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10 Questions to Mohnish Pabrai – Additional Answers

July 25, 2007

Comments

kfh227
Kfh227 premium member - 8 years ago
Before I even get a chance to read this, thank you!
kfh227
Kfh227 premium member - 8 years ago
"Do you speak to management to judge their quality, or do you use just their performance numbers? If you speak to them, what do you ask, and if you just use the numbers, which ones do you find most important?"

The answer is something most here probably agree with. The way you answered though, was total elegance.

And I like Mr Pabrai's take on cahrity. I plan to go more along the liens of hte Buffett route and give when I'm much older since I will be able to spend time compounding (and doing what I know best) to have even more money later. With which I can give to charity.

I keep thinking about my future and even if I could afford a million dolalr yacht, I don't think I'd want it. Much like Buffett. One day, I actually hope to be semi-retired and work at a lcoal sopup kitchen. People think I'm funny (sister in law thinks I'm the funniest person she has ever met. Maybe it's my love of Bill Hicks that causes my humor) so maybe I can bring a smile to some that don't smile that often.
munger
Munger - 8 years ago
Thanks for sharing your insights Nish. Your opening statement is an absolute must read for everyone here.
ARYSHOME
ARYSHOME - 8 years ago
Thank you Mr. Pabrai. How can I get a copy of your first Book? MOSAIC.
snowskater12
Snowskater12 - 8 years ago
Thanks for all of your great insight Monish. In the previous post you responded to two of my questions and I greatly appreciate the time and effort you put into your replies. Being an undergraduate Finance student I find that much of what is taught in school is not practical in the real world, and I believe that you approach investing can be more or less executed by the average investor. I have read dozens of books on value investing, buffet, etc... but I found your book “The Dhandho Investor” to be very well written and informative. Its simplicity was key, and I found that it really highlighted that one must look for low risk high uncertainty situations. I recommend this read to all guru-focus members.

Thanks again for giving back!

tbare06
Tbare06 - 8 years ago
Thank you Monish. There is no better lesson than from one who has learned them himself. I cannot wait for next years BH annual meeting!!!!!!!!!!
gateplayer
Gateplayer - 8 years ago
Thumbs Up!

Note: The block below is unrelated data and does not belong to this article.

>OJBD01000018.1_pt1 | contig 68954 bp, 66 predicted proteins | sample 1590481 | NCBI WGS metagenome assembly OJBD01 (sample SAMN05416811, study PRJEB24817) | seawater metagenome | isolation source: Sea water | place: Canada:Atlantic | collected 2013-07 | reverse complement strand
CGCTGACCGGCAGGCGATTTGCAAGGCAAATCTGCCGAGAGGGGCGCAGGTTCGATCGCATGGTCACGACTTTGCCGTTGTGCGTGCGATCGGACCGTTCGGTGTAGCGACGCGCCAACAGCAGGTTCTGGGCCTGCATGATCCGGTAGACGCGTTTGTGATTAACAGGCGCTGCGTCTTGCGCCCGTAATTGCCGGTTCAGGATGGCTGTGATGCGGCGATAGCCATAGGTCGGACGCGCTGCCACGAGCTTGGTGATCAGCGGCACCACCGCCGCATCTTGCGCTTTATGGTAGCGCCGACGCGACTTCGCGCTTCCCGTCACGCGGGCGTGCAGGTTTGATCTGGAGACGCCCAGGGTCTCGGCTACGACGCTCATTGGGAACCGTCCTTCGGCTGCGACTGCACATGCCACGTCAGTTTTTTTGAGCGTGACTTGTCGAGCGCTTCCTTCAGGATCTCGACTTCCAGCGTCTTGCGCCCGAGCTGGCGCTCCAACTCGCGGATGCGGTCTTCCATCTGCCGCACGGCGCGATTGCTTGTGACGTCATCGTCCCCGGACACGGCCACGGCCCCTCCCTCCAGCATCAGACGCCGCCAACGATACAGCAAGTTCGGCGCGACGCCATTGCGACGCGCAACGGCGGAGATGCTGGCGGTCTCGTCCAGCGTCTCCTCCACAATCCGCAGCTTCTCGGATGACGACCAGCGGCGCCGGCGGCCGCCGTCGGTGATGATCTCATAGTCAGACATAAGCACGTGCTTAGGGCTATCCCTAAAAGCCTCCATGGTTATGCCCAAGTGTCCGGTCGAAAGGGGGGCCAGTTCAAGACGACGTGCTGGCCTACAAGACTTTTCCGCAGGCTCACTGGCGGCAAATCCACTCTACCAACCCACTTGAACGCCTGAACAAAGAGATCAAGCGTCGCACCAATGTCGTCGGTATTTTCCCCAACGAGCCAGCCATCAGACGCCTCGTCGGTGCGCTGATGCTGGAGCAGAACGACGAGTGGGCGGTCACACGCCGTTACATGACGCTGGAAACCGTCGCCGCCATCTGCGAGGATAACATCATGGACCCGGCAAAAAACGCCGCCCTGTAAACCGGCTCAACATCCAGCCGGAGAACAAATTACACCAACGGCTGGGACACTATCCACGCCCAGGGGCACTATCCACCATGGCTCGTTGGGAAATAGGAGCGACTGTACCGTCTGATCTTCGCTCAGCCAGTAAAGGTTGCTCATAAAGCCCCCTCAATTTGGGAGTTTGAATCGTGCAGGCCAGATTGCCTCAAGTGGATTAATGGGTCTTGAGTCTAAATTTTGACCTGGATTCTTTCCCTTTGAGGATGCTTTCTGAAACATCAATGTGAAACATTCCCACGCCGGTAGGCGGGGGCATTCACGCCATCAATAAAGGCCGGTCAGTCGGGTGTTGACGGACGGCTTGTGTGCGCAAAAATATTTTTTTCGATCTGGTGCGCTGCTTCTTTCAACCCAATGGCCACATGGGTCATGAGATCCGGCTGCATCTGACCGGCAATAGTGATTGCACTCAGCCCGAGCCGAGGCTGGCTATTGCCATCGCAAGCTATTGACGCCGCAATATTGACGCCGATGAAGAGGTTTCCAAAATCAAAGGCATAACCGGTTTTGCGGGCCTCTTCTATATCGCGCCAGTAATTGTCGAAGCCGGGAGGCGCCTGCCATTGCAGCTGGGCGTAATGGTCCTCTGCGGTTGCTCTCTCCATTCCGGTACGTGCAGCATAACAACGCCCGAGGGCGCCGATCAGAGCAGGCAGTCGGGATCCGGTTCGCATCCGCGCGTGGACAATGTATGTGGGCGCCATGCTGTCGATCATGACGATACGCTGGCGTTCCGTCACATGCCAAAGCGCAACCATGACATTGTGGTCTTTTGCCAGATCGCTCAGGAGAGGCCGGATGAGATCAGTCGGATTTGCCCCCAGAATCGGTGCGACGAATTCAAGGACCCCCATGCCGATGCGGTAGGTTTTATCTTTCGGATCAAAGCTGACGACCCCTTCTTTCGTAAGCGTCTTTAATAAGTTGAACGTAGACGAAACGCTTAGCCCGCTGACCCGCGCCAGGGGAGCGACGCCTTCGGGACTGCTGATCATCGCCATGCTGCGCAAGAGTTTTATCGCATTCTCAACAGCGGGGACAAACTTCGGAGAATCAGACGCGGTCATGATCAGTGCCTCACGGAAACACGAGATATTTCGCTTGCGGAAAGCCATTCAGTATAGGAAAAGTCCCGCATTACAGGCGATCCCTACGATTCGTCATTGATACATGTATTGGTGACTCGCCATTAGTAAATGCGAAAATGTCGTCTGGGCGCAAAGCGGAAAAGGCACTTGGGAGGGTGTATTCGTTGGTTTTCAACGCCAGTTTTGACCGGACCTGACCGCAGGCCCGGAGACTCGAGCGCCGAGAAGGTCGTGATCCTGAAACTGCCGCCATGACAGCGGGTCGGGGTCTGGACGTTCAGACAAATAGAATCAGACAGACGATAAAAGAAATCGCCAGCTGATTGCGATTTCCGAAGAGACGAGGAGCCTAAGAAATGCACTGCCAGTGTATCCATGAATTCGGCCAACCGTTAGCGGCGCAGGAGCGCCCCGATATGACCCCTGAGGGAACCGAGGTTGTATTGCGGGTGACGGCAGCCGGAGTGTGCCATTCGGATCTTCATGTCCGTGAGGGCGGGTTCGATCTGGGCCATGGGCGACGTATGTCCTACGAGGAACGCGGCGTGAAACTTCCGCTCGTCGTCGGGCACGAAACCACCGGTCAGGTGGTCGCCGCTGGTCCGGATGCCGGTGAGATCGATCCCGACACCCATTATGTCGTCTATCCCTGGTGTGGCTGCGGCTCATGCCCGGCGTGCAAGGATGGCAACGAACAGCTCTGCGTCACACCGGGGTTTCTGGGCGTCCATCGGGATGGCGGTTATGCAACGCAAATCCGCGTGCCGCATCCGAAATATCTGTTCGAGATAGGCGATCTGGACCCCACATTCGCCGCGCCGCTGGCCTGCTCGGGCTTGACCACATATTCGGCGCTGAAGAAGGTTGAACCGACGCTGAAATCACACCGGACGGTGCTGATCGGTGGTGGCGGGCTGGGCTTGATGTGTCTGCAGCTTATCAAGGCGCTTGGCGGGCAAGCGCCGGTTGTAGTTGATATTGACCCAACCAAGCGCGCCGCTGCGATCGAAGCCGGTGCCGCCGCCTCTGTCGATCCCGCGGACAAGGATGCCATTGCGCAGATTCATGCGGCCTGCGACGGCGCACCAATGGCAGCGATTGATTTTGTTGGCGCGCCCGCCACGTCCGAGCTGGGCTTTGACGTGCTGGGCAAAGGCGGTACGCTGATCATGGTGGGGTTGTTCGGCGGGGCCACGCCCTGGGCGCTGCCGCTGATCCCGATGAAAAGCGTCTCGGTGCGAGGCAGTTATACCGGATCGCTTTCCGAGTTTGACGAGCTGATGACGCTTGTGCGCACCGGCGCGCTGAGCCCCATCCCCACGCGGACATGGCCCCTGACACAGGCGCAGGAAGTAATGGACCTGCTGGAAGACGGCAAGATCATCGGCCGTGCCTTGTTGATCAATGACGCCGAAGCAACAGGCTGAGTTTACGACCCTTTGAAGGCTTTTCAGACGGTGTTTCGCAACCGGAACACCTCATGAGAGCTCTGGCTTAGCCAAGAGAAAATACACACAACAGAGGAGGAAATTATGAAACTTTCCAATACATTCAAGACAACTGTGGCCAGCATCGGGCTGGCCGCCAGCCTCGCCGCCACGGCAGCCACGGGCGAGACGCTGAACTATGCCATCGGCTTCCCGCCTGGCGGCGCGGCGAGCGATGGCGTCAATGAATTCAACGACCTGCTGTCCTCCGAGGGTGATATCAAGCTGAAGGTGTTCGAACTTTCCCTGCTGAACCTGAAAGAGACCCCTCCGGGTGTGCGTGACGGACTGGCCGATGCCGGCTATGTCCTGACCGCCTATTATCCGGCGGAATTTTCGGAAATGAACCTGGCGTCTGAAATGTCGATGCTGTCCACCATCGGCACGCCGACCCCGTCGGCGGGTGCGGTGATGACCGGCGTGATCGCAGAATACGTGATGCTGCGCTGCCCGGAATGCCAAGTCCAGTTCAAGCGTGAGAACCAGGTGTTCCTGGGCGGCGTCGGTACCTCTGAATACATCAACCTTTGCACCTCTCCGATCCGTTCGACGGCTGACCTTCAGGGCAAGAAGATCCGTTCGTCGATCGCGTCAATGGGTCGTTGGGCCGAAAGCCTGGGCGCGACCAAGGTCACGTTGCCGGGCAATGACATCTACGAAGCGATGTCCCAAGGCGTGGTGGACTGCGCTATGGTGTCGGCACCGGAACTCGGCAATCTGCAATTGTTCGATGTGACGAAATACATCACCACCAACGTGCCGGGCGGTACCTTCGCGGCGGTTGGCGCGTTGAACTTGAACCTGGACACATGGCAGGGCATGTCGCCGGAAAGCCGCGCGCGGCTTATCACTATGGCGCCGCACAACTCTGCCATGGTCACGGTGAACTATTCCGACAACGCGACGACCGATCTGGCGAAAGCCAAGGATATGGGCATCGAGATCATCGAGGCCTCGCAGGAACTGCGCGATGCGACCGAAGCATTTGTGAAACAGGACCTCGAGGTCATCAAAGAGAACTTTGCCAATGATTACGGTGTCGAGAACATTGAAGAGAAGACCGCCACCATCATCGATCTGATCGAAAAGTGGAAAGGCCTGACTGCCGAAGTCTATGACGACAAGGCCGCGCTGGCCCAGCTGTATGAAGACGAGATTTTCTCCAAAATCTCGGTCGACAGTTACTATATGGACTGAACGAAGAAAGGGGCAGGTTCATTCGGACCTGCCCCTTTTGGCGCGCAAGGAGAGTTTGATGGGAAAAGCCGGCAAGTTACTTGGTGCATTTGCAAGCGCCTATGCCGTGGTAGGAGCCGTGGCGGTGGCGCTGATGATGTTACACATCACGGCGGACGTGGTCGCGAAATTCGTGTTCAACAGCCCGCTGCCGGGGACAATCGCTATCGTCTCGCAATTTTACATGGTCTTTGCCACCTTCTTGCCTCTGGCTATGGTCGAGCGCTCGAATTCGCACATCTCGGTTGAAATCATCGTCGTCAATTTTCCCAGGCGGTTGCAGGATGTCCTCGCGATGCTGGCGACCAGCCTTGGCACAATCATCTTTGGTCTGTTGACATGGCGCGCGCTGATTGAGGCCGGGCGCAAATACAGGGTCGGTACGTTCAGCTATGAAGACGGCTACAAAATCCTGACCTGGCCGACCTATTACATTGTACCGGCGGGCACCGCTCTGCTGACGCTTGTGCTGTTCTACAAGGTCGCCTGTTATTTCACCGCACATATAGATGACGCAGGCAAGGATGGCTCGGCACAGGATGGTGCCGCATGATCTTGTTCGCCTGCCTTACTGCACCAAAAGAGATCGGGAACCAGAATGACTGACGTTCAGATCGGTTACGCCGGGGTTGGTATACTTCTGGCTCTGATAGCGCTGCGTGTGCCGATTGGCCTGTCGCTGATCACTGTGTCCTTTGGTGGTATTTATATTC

I also would like to express my gratitude for your efforts to help myself and all other small investors find our path through the Wilds (and Wiles) of Wall Street. I also have read many dozens of books on investing and have permanently placed the Dhandho Investor on the top shelf next to: Buffett the Making of an American Capitalist, One Up on Wall Street, Reminiscences of a Stock Operator, Fooled by Randomness, The Davis Dynasty and few other must read classics.

I wish you the best success in your quest for value and look forward to seeing you, one day, a capitalist 'pop star' with a yearly 'Woodstock Festival' of your own. But please... somewhere other than Omaha...
mountaincloud
Mountaincloud - 7 years ago
Hi, Gateplayer, the Davis Danasy has been on my Wish List (Amazon) for more than 1 year, but haven't bought it yet.....how is the book in your opinion....it looked more like history book instead of investing
gateplayer
Gateplayer - 7 years ago
Mountaincloud -

As a student of the Market, I read everything that time permits me - texts about number crunching AND history books about successful investors. This is one of the later.

To do well, you have to know what the numbers mean. This is essential. However, to do exceptionally well, one has to have background knowledge - the Art(history) - to understand business cycles, numerical versus intangible inputs to value, methods of assigning risk, and how to allocate capital (portfolio manage). For example, Mr. Buffett tends to sit patiently on cash until the market throws him a 'fat pitch', other investors prefer to stay 100% invested, still others invest in 'Plan B's'(Pabrai) when no-brainers are unavailable.

Many of the outstanding investors recognize success as a blend of Art and Science. Theoretical Types will rely on 30 page Risk Profile spreadsheets detailing why they aren't wrong - even as the market hands them their head. Buffett, Davis, and Pabrai, I think, often purchase investment theses based upon what 'could happen' if business execution is good and at least in Pabrai's case 'how bad will the damage be' if I'm wrong. Shelby Davis took a chance in the uncertain insurance industry of the 1950's - the historical numbers weren't supporting his view. Ultimately though, he figured right and reaped the rewards in what he refered to as a 'double dip' windfall from his original thesis.

I believe that it is very important to spend the time to become familiar with history so...one doesn't repeat it.

Buy the book, it is worth the time invested. A thought - if you haven't read, "The Money Masters" by John Train, pick it up first. This is a great intro to some of the classic value guys: Buffett, Graham, Fisher, and Templeton.

thomas

"What we learn from history is that people don't learn from history"--W.Buffett
vuasu
Vuasu - 7 years ago
Thanks Mr. Pabrai for writing a book, The Dhandho Investor, that is easy to understand!

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